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ArtWORKS Exhibit Highlights Challenges and Opportunities for Afghan Women and Girls
The Bush Institute’s Afghan Women’s Project spotlights the struggles and successes of Afghan women by telling their personal stories, publishing briefings and reports, and highlighting beneficial projects.
“Women Between War and Peace: Afghanistan”, an exhibit organized by Chicago-based Art Works Projects, went on display on March 14 in the Rayburn Office Building on Capitol Hill in Washington, D.C. Congresswoman Donna Edwards, member of the US-Afghan Women’s Council and co-chair of the bipartisan Afghan Women’s Task Force, sponsored the exhibit, which provided powerful, visual reminders of the complex and diverse realities for Afghan women in the areas of education, health, political participation, employment and security.
Art Works targets political stakeholders by using art and design to raise awareness of the challenges to human rights throughout the world. “Our job is to distill information into images that pull on our common sense of humanity,” said Leslie Thomas, Executive Director of Art Works Projects. “In ‘Women Between War and Peace: Afghanistan’, together with local women’s groups, we have selected a large range of images to show a large range of challenges.”
One photograph shows the acid burns on the face of a young girl attacked by the Taliban as she walked to school, but another shows a female member of Parliament confidently casting a vote. Another picture captures two women in traditional blue burkas waiting on a desolate mountain road for transport to a hospital, while another shows a midwife administering painkillers to a woman in labor. “That is the story of Afghan women – that mixed picture that comes from Afghanistan,” said Wazhma Frogh, International Women of Courage Award winner and co-founder of Afghanistan’s first research institute on women, peace and security.
In a discussion hosted by the United States Institute of Peace, Hossai Wardak, senior expert on Afghanistan and deputy director for Afghan nonprofit Equality for Peace and Democracy, emphasized that Afghanistan has experienced significant gains in the past decade, but that there is still much work to be done. According to Frogh, progress in women’s rights is experiencing significant backlash and positions in government ministries reserved for women remain unfilled because of fear of violence. Continued international and U.S. support of programs supporting Afghan women, their education, economic empowerment and participation in peace processes and political transitions are vital.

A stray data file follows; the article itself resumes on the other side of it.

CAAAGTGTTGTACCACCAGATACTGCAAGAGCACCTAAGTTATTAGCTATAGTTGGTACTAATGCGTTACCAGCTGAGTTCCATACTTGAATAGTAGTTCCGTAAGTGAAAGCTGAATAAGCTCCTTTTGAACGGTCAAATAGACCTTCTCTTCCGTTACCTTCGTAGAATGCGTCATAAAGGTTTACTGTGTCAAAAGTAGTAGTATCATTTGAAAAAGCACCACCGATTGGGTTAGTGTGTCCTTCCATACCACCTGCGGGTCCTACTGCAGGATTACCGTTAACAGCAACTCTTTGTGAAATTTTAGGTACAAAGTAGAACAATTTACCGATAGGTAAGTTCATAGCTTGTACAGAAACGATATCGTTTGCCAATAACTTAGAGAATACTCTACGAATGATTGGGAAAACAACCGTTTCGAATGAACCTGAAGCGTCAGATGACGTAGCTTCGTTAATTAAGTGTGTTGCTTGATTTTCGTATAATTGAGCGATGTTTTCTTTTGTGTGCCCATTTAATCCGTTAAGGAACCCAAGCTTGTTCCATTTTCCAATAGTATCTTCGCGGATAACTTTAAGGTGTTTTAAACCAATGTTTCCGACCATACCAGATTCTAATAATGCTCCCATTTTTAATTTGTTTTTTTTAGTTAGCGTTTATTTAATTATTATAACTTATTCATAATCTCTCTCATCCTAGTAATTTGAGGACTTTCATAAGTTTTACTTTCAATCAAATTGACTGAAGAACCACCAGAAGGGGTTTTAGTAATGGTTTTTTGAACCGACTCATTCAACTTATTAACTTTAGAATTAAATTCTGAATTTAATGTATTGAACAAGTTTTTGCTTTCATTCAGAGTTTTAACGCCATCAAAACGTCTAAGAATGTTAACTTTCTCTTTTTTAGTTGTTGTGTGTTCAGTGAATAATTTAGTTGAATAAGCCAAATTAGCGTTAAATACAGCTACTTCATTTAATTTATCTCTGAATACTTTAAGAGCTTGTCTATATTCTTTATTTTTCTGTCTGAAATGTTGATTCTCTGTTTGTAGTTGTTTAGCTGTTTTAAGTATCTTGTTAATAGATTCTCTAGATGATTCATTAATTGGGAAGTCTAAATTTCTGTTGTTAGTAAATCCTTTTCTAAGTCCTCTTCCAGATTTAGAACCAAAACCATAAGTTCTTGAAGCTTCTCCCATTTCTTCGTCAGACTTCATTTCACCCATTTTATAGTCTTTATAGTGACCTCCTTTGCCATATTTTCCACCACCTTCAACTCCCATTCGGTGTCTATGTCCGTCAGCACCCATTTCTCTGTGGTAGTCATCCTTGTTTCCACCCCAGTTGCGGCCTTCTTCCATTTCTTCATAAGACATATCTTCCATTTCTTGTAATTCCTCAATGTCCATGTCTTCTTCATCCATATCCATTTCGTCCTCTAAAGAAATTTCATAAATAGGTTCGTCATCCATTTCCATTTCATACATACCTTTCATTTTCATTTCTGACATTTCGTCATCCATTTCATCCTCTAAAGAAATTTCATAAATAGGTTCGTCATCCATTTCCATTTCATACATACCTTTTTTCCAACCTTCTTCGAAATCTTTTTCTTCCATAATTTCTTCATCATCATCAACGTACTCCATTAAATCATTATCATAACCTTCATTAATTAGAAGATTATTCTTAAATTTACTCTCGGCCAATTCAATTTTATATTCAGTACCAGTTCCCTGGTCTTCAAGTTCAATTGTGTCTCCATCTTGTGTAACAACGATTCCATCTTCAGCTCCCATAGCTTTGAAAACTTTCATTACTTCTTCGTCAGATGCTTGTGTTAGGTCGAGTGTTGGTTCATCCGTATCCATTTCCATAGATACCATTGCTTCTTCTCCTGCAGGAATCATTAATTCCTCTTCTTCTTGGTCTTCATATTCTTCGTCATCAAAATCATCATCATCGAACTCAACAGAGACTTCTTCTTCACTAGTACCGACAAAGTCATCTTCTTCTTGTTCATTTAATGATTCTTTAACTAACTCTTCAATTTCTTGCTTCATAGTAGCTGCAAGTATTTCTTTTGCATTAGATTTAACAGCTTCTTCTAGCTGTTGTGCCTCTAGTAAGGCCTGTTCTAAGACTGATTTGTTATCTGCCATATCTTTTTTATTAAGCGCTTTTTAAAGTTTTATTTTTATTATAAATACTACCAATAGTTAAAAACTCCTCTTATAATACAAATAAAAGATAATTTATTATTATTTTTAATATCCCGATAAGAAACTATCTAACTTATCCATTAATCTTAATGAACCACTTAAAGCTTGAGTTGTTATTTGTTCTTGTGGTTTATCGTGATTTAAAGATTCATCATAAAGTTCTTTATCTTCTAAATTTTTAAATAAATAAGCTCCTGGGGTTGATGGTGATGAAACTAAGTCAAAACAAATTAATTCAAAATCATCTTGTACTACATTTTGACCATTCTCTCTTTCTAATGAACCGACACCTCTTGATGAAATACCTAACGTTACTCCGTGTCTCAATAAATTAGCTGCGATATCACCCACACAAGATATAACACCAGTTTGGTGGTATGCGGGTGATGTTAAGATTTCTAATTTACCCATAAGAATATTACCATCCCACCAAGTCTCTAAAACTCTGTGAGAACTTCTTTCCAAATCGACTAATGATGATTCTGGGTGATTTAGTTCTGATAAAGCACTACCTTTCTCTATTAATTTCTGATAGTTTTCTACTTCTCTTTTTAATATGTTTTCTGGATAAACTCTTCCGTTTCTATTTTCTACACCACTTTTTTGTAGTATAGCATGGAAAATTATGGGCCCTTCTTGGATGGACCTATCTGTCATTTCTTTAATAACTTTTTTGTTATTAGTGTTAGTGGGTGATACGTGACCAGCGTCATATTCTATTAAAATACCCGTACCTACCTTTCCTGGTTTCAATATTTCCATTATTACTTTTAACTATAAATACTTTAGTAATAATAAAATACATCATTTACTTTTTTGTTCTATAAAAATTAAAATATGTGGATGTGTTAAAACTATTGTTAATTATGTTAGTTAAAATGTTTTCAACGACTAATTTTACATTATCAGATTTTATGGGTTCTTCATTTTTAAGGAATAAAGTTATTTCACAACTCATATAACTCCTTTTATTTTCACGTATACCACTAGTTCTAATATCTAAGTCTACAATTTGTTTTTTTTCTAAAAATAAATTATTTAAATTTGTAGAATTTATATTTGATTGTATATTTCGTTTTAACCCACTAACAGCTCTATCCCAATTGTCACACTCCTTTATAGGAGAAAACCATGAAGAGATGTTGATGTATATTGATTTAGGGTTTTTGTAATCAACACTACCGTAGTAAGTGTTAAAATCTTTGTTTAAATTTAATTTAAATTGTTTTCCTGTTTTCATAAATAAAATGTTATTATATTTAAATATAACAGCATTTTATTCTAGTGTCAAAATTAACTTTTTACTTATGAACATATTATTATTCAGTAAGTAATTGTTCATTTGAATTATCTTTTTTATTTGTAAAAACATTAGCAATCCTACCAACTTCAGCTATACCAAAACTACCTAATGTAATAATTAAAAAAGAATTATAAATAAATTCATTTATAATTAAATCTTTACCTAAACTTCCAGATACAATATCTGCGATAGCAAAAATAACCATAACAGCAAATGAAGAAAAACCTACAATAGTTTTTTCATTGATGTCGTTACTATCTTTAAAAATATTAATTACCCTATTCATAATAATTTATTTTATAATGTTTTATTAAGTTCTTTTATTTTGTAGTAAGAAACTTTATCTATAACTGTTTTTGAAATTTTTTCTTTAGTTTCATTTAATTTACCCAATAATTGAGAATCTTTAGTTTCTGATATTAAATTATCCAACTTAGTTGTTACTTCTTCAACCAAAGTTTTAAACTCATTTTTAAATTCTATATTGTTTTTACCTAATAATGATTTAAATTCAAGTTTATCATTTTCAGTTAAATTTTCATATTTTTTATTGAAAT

ArtWorks “Women Between War and Peace: Afghanistan” provides a powerful tool to stimulate discussion and support for these actions. See the online slideshow here.
What’s Happening in Afghanistan?
While there have been tremendous gains in Afghanistan, lack of security threatens these gains daily.
Q&A with Dr. Nilofar Ibrahimi, Member of Parliament, Afghanistan
Dr. Nilofar Ibrahimi is a member of the national assembly of Afghanistan. She represents Badakhshan province in the Wolesi Jirga (house of representatives). Her story is one of survival, pursuit of dreams, and dedication to women’s well-being and health. Here, Dr. Ibrahimi shares her thoughts on the current state of Afghan women’s empowerment, the challenges women face in achieving equal rights, and the impact women have on the country’s long-term peace, security, and prosperity.
In Case You Missed It: The Breadwinner, an animated film about the strength and resilience of Afghan women and girls, premieres in the U.S.
The Breadwinner, a new animated film from executive producer Angelina Jolie, tells the story of Parvana, an 11-year-old girl growing up under the Taliban in Afghanistan in 2001. When her father is wrongfully arrested, Parvana disguises herself as a boy in order to support her family. With dauntless perseverance, Parvana draws strength from the stories her father told her, and ultimately risks her life to discover if he is still alive. The Breadwinner is an inspiring reminder of the power of stories, and their potential to unite and heal us all. It also provides an important spotlight on the struggle endured by Afghan families during the Taliban regime and the resilience of women and girls and their influence in building a brighter future for Afghanistan. Last year, the Bush Institute released We Are Afghan Women: Voices of Hope, which spotlights more of these courageous stories of Afghan women. Learn more about the book and our work by visiting:&nb